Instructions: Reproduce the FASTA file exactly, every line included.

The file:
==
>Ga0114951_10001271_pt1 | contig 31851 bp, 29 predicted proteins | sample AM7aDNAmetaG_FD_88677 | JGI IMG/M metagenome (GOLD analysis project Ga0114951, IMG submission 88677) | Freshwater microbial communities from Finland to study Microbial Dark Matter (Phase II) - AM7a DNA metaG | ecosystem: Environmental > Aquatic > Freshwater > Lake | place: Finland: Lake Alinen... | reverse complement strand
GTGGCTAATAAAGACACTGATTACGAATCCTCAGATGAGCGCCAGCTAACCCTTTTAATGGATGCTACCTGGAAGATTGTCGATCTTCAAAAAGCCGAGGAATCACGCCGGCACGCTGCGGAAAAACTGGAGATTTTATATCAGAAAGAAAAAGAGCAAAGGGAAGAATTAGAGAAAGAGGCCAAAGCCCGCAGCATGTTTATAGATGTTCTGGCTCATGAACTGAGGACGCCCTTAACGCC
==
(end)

>Ga0114951_10001271_pt1 | contig 31851 bp, 29 predicted proteins | sample AM7aDNAmetaG_FD_88677 | JGI IMG/M metagenome (GOLD analysis project Ga0114951, IMG submission 88677) | Freshwater microbial communities from Finland to study Microbial Dark Matter (Phase II) - AM7a DNA metaG | ecosystem: Environmental > Aquatic > Freshwater > Lake | place: Finland: Lake Alinen... | reverse complement strand
GTGGCTAATAAAGACACTGATTACGAATCCTCAGATGAGCGCCAGCTAACCCTTTTAATGGATGCTACCTGGAAGATTGTCGATCTTCAAAAAGCCGAGGAATCACGCCGGCACGCTGCGGAAAAACTGGAGATTTTATATCAGAAAGAAAAAGAGCAAAGGGAAGAATTAGAGAAAGAGGCCAAAGCCCGCAGCATGTTTATAGATGTTCTGGCTCATGAACTGAGGACGCCCTTAACGCC